and the passage across the bridge opened, Gen. Longstreet, with his division and that of Gen. D. H.oving to the support of Gen. Jackson, and Gen. Longstreet supporting Gen. A. P. Hill. The four divat his headquarters to arrange all details. Longstreet had asked Jackson to fix the date on which tFor with haste and poor judgment Davis, Lee, Longstreet, and the two Hills, not content to merely cafronted the Federal right. A. P. Hill, with Longstreet in reserve, confronted their left. Porteron's] came a little earlier than those under Longstreet and A. P. Hill, but were more cautious, and,ne in that direction. Under this impression Longstreet was held back until this movement should comecessity, at length, forced Lee to call upon Longstreet's division to aid A. P. Hill. Three brigadesinished, were still holding their lines, and Longstreet was all in position. It was, practically, access by Whiting's two brigades supported by Longstreet on our extreme right, by Lawton's and Winder[7 more...]
Edward Porter Alexander, Military memoirs of a Confederate: a critical narrative, chapter 8 (search)
the battle-field of the 27th, A. P. Hill and Longstreet were ordered to cross the Chickahominy at Neand Huger, — while Lee himself with Jackson, Longstreet, and A. P. Hill, moving swiftly around the rell, and did nothing. Lee, having gone with Longstreet and A. P. Hill, lost touch of all three, — Jto the Darbytown road to join A. P. Hill and Longstreet. Soon after being left alone, finding that evere. On the Confederate side, Lee, with Longstreet and Hill, in a field of broom-grass and smaleby prevent an immediate junction between Gen. Longstreet and myself. We found the bridge destroyethe White Oak crossing we heard the noise of Longstreet's battle at Frazier's Farm, and Capt. or Ma his splendid prize slip through his hands. Longstreet and A. P. Hill struck the enemy at Frazier'sand the nation. We may now return to Lee, Longstreet, and A. P. Hill at Frazier's Farm or Glendalcreased the fire of one of their batteries. Longstreet ordered Jenkins, second to none in either co[8 more...]<
Edward Porter Alexander, Military memoirs of a Confederate: a critical narrative, chapter 9 (search)
him whipped. Reconnoissance, ordered by Longstreet on the right, found a position favorable if eld on the River road, and was not engaged. Longstreet and Hill were in reserve behind Magruder; anock Lee abandoned his intention to assault. Longstreet was informed, His report says, — A littleeased. Shortly before this, Lee had taken Longstreet and ridden over to our left in search of som A short reconnoissance induced Lee to order Longstreet at once to move his own division and Hill's nly been severely engaged at Gaines Mill. Longstreet, with A. P. Hill's and his own divisions, wahow important it was to hold the ground till Longstreet arrived. The enemy's infantry advanced, a kept up its fire. I just then learned that Longstreet had taken the wrong road and was then at Nan with Franklin's division. The next morning Longstreet was up with his own and A. P. Hill's divisio did not reach the field until noon, and, as Longstreet ranked Jackson, he ordered the enemy's picke[10 more...]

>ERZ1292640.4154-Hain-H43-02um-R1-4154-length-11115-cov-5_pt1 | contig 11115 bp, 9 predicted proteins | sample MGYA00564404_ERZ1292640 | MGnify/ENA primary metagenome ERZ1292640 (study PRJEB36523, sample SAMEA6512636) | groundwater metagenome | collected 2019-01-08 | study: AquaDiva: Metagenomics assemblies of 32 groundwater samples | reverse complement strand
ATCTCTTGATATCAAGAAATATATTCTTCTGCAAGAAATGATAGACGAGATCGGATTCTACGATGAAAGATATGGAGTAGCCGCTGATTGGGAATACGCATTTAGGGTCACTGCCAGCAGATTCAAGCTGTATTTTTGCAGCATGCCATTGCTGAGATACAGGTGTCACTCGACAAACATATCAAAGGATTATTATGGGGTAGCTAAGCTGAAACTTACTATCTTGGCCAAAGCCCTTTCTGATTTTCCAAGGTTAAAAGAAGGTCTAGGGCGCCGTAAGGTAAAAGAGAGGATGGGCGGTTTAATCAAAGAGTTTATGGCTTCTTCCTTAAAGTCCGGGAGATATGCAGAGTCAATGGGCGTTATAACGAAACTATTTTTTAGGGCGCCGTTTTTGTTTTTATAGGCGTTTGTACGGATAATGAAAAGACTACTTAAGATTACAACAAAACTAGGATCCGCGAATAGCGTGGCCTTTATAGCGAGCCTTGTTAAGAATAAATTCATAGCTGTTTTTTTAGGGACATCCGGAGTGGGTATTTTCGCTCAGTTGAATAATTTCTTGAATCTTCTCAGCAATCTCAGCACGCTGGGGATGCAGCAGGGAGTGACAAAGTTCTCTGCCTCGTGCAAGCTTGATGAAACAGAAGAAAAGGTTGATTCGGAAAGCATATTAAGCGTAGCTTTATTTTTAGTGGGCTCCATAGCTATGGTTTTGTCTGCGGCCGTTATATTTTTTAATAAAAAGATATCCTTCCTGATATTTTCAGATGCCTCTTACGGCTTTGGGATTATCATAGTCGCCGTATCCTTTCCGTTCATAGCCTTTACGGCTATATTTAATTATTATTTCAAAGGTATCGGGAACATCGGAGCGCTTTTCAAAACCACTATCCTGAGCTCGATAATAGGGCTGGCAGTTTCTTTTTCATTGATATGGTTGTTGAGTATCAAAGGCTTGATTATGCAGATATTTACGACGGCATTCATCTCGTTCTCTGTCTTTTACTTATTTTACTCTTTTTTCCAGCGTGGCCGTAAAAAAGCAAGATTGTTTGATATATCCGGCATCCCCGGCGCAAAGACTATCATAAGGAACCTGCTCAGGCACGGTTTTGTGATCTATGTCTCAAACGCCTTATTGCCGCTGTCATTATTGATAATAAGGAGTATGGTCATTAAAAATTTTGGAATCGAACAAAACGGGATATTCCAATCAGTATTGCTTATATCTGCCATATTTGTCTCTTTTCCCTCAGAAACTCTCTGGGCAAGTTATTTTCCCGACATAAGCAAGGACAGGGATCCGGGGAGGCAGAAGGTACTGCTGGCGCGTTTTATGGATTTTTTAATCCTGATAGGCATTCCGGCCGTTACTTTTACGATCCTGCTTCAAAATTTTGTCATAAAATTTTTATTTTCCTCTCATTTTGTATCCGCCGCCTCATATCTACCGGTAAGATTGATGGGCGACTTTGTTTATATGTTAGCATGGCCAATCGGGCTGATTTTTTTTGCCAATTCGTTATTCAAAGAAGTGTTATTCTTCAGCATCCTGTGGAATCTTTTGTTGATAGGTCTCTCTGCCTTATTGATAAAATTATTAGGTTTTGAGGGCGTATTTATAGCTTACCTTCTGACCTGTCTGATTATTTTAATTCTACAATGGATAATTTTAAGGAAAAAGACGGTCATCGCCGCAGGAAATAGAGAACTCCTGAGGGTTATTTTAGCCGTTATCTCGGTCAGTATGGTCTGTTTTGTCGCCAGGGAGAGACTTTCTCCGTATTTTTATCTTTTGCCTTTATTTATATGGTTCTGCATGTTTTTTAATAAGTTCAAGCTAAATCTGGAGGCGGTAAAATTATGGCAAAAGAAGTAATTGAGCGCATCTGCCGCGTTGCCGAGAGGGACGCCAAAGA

Edward Porter Alexander, Military memoirs of a Confederate: a critical narrative, Chapter 10: Cedar Mountain (search)
izations, though leaving us still greatly behind the example long before set us by the enemy. Longstreet and Jackson were still but major-generals commanding divisions, but each now habitually commanown by the names of new commanders. Thus, Jackson's old division now became Taliaferro's, and Longstreet's division became Pickett's, while Longstreet and Jackson each commanded a Wing, so called. Longstreet and Jackson each commanded a Wing, so called. It was not until another brief rest in October, after the battle of Sharpsburg, that Longstreet and Jackson were made lieutenant-generals, and the whole army was definitely organized into corps. SoLongstreet and Jackson were made lieutenant-generals, and the whole army was definitely organized into corps. Some improvement was also made in our armament by the guns and rifled muskets captured during the Seven Days, and my reserve ordnance train was enlarged. Lines of light earthworks were constructed, pros would have given the Confederates the very opportunity desired. On Aug. 13, Lee had ordered Longstreet and Hood, with 12 brigades, to proceed by rail to Gordonsville, and, on the 14th, he also orde
Edward Porter Alexander, Military memoirs of a Confederate: a critical narrative, Chapter 11: second Manassas (search)
ope versus Porter. Kearny and Reno attack. Longstreet takes position. Longstreet meets King. Pop, while Jackson is burning Manassas, Lee and Longstreet are in bivouac at White Plains, 24 miles wes desire now to conceal his whereabouts until Longstreet was near, yet one of his brigadiers, Col. Joents. It is now time to return to Lee and Longstreet, who bivouacked between White Plains and Thoenforcements at hand and he had in his front Longstreet's corps of nearly 25,000. His course was prf a gun, several flags, and some prisoners. Longstreet then withdrew his attacking brigades back toance preparatory to an attack at dawn, which Longstreet had suggested as better than one so late in ckson's men say that they were going to join Longstreet. Porter had sent the man to Pope, with a meartillery was able to take in flank those of Longstreet's forces which led the assault upon the Henry hill. Secondly, three of Longstreet's brigades were lost from his attack from looseness of organi[43 more...]
Edward Porter Alexander, Military memoirs of a Confederate: a critical narrative, Chapter 12: Boonsboro or South Mountain, and Harper's Ferry (search)
son, while the other half, under himself and Longstreet, was sent by railroad to Chattanooga via Briand even with musketry, command the town. Longstreet, with the two divisions of D. R. Jones and E For it will be seen that this separation of Longstreet by 13 miles from D. H. Hill, caused the lossn was necessary. There was no need to place Longstreet as far away even as Boonsboro. A safer moven the morning to reenforce Hill, and Lee and Longstreet returned with them to Turner's Gap. It waflict. Hill, in his report, says: — Had Longstreet's division been with mine at daylight in theen fought. On the arrival of the head of Longstreet's column, Evans was sent to the left to supp the top they were at once sharply engaged. Longstreet writes:— They were put in as they arriveted at the foot of the mountain, and thither Longstreet and Hill repaired as the firing ceased. Hil the reserve ordnance train, of 45 wagons of Longstreet's corps. It is now necessary to describe [5 more...]<